Through the month of April, Pie struggled at the plate with a .157 batting clip. And, if you recall, he looked even worse …..

By mid-May, the Orioles had seen enough – so ALL OF US thought. On May 14th, a move was made and another rookie was added to the lineup …..
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Nolan Reimold made an immediate impact upon seizing the role as starting left fielder. Heck, his first homerun came off Mariano Rivera – and he went deep another 14 times, in just 400 at bats.

It was an impressive rookie campaign and it fueled a starving fan base that has waited beyond rightful understanding to see the “Baby Birds” develop before our eyes. And, to a point Reimold’s success and overall “splash” was kinda unexpected.

While we awaited the eventual promotions of Wieters, Matusz, Tillman and Hernandez, seeing Reimold’s impact was certainly the promising surprise of another dreadful season. And, after those 400 at-bats, everybody is ready to annoint the streaking sophmore part of the long term future of Baltimore’s baseball landscape.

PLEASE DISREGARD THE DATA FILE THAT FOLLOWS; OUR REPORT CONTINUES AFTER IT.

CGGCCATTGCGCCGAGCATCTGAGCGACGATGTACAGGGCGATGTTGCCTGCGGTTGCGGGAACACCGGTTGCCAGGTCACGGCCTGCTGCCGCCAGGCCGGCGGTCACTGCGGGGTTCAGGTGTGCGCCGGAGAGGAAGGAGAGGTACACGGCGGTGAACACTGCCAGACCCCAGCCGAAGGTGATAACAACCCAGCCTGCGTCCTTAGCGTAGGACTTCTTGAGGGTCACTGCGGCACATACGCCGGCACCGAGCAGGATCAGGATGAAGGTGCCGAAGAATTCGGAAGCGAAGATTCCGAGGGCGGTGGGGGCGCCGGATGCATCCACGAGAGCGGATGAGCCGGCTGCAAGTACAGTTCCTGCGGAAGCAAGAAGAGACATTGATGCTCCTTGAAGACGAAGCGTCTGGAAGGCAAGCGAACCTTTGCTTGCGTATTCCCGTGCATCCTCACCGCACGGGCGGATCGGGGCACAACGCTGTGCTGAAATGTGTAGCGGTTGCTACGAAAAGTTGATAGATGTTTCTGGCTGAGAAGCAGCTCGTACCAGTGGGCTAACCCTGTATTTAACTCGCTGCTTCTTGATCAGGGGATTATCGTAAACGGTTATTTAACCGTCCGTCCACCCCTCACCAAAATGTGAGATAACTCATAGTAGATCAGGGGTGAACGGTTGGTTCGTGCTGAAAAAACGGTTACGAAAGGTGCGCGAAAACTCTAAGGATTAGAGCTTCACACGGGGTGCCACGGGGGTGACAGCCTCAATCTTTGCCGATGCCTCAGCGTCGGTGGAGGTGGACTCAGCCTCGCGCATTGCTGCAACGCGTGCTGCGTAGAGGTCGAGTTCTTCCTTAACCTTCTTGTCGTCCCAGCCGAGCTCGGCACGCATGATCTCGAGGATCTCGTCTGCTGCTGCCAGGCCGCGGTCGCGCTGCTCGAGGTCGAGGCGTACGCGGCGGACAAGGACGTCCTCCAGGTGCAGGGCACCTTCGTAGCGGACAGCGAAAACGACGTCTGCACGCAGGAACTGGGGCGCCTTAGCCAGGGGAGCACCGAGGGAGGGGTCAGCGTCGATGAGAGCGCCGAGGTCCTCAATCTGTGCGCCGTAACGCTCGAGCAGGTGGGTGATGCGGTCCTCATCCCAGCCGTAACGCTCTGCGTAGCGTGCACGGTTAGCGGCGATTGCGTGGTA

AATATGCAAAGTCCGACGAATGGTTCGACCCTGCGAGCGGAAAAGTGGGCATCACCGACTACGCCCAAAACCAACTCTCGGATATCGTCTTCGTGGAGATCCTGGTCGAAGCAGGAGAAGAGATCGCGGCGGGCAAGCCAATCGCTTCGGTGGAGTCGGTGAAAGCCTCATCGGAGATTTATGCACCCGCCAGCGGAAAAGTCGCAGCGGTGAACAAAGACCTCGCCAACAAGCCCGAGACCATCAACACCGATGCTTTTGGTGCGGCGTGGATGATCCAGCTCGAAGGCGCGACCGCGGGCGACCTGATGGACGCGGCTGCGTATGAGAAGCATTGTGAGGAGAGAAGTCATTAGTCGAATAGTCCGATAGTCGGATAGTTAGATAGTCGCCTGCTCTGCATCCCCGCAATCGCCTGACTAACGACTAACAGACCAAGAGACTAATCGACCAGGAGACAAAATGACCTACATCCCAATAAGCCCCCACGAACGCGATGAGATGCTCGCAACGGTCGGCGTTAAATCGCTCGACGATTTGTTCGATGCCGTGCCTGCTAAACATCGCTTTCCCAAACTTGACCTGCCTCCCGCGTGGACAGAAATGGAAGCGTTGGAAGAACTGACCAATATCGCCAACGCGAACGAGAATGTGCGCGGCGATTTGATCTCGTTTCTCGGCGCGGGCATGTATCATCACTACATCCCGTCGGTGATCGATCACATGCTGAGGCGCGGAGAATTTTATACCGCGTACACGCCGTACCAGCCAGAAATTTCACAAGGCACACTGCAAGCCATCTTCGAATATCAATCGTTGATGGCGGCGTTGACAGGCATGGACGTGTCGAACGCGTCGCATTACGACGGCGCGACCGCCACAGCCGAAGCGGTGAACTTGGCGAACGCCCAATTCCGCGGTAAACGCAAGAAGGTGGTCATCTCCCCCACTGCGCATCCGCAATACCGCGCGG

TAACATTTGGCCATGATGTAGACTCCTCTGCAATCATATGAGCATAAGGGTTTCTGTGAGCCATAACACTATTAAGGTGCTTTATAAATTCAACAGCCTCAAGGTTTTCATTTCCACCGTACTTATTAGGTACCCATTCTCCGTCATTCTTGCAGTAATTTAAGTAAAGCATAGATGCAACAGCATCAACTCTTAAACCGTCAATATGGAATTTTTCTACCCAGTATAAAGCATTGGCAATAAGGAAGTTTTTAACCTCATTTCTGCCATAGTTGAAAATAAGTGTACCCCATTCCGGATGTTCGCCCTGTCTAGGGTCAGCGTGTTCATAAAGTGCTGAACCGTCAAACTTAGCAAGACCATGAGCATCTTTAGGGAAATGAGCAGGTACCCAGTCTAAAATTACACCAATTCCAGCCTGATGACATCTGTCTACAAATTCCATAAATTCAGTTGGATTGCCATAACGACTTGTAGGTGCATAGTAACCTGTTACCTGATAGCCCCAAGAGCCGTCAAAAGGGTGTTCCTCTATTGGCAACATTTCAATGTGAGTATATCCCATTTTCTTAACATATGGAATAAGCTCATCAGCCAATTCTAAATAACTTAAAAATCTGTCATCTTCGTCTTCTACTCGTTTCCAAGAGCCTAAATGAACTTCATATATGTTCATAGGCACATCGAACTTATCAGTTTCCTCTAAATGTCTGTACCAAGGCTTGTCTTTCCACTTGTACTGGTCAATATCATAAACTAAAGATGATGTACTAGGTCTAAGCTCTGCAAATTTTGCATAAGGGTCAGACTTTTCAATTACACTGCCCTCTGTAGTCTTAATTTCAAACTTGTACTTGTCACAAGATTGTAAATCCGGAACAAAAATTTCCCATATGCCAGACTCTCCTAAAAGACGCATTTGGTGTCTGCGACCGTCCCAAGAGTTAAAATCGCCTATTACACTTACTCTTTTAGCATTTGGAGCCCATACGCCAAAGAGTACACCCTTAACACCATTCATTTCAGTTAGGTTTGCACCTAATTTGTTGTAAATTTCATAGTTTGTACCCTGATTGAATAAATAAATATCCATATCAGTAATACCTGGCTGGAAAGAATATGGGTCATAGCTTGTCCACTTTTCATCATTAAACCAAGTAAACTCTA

In fact, as the 2010 season is fast approaching and the Orioles assemble the makings of their most promising roster, in more than a decade, many experts and casual observers are penciling Nolan Reimold’s name in the left field slot.

Better yet, most enthusiasts are writing Reimold’s name with a SHARPIE.

I hope we’re right. I will never, EVER root against any player wearing an Orioles uniform. That included, Reggie Jackson, Albert Belle and most recently, Aubrey Huff. So, I absolutely hope to see a less-heralded guy like Nolan Reimold make it.

Nothing would make me happier than to see #14 on Birdland highlight reels for years to come …..
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But, admittedly, I have some reservations. Call me a pessimist or detractor, if you wish. Yet, I’m just trying to be honest with myself, and YOU.

Most observers are hoping Nolan Reimold’s name accompanies Matt Wieters, Adam Jones and Nick Markakis into the long term future of the Baltimore Orioles franchise.

However, I have real concerns.